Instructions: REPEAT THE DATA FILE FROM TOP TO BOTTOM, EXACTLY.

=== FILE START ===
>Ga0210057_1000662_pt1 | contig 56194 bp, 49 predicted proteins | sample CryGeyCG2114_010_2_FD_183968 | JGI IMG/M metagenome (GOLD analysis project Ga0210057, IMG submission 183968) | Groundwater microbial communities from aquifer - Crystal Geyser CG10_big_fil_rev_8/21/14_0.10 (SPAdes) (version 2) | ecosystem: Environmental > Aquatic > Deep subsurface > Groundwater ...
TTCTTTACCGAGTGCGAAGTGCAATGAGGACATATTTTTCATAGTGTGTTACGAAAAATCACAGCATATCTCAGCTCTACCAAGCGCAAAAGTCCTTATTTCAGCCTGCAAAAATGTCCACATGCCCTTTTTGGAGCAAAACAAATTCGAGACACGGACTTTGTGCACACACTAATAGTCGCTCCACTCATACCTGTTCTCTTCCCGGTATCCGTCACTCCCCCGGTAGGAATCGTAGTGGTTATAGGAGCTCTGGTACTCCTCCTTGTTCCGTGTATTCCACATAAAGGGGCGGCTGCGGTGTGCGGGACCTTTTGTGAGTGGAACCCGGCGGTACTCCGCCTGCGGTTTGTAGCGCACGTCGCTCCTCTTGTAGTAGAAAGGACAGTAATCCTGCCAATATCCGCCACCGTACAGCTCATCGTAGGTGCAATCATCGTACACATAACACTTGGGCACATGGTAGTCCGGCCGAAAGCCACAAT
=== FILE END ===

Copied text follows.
>Ga0210057_1000662_pt1 | contig 56194 bp, 49 predicted proteins | sample CryGeyCG2114_010_2_FD_183968 | JGI IMG/M metagenome (GOLD analysis project Ga0210057, IMG submission 183968) | Groundwater microbial communities from aquifer - Crystal Geyser CG10_big_fil_rev_8/21/14_0.10 (SPAdes) (version 2) | ecosystem: Environmental > Aquatic > Deep subsurface > Groundwater ...
TTCTTTACCGAGTGCGAAGTGCAATGAGGACATATTTTTCATAGTGTGTTACGAAAAATCACAGCATATCTCAGCTCTACCAAGCGCAAAAGTCCTTATTTCAGCCTGCAAAAATGTCCACATGCCCTTTTTGGAGCAAAACAAATTCGAGACACGGACTTTGTGCACACACTAATAGTCGCTCCACTCATACCTGTTCTCTTCCCGGTATCCGTCACTCCCCCGGTAGGAATCGTAGTGGTTATAGGAGCTCTGGTACTCCTCCTTGTTCCGTGTATTCCACATAAAGGGGCGGCTGCGGTGTGCGGGACCTTTTGTGAGTGGAACCCGGCGGTACTCCGCCTGCGGTTTGTAGCGCACGTCGCTCCTCTTGTAGTAGAAAGGACAGTAATCCTGCCAATATCCGCCACCGTACAGCTCATCGTAGGTGCAATCATCGTACACATAACACTTGGGCACATGGTAGTCCGGCCGAAAGCCACAAT